The Sonnapore mussels, which are small and bright green in color, are found adhering to the masses of edible oysters in depths of ten or twelve feet of water. They are caught in a novel manner, as described in a letter from the acting collector of customs at Ganjam. Thrusting a long bamboo pole deep into the bottom of the reef, the fisherman dives down, and holding on to this bamboo, breaks off as large a mass of the oysters as he can bring to the surface in one hand, helping himself up the bamboo pole with the other. Removing the mussels from the mass, he opens them with a suitable knife and by running his thumbs and fingers over the flesh tissures, detects the pearls therein. These pearls are of very inferior quality and of little ornamental value. They are sold mostly for chunam and for placing in the mouth of deceased Hindus.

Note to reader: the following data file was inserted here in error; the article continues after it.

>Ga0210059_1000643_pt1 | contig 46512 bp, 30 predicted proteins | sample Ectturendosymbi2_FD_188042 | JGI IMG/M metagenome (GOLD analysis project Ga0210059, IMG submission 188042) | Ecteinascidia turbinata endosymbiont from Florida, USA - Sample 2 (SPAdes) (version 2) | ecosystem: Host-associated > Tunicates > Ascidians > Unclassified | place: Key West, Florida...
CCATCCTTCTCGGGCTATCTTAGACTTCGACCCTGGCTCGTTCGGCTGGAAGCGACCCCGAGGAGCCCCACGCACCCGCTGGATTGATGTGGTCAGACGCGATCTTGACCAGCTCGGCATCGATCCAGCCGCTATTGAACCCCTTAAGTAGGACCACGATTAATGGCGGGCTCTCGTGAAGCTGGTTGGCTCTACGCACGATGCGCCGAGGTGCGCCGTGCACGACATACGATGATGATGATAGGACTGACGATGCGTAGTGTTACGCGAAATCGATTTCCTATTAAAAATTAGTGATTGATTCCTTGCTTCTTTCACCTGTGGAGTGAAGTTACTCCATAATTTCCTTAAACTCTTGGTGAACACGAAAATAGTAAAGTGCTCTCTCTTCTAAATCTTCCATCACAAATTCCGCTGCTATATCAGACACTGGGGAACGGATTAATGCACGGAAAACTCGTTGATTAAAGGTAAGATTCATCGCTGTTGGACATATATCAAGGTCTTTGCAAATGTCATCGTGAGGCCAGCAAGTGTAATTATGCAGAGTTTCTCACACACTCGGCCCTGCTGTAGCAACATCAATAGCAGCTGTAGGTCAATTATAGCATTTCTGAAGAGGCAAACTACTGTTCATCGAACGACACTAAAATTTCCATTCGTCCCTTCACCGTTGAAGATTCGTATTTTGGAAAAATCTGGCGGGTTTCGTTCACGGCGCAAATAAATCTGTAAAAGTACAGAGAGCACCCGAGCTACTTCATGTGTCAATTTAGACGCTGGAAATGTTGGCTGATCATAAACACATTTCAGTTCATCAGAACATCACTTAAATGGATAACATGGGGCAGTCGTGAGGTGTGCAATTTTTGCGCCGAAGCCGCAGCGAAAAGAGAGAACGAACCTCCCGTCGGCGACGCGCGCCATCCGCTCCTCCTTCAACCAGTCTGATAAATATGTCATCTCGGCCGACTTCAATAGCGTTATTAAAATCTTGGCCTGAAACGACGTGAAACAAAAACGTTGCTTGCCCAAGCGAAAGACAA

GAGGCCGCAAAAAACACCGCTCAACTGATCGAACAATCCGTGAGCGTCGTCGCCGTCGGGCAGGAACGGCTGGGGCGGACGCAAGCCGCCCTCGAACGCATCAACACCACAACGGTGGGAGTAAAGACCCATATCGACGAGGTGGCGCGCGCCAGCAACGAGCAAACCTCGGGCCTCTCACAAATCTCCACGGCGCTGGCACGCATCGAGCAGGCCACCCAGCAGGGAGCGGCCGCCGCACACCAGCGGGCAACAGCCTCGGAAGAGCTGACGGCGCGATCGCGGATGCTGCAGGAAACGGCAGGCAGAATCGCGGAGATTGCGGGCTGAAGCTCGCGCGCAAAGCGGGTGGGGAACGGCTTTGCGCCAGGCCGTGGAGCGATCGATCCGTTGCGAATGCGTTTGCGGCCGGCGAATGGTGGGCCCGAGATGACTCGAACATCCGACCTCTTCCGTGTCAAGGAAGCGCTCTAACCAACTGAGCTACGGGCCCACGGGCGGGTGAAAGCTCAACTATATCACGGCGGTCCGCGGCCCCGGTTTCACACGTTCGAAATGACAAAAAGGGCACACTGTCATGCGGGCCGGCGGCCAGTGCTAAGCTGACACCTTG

Find out where more natural pearls are found besides Indian pearls.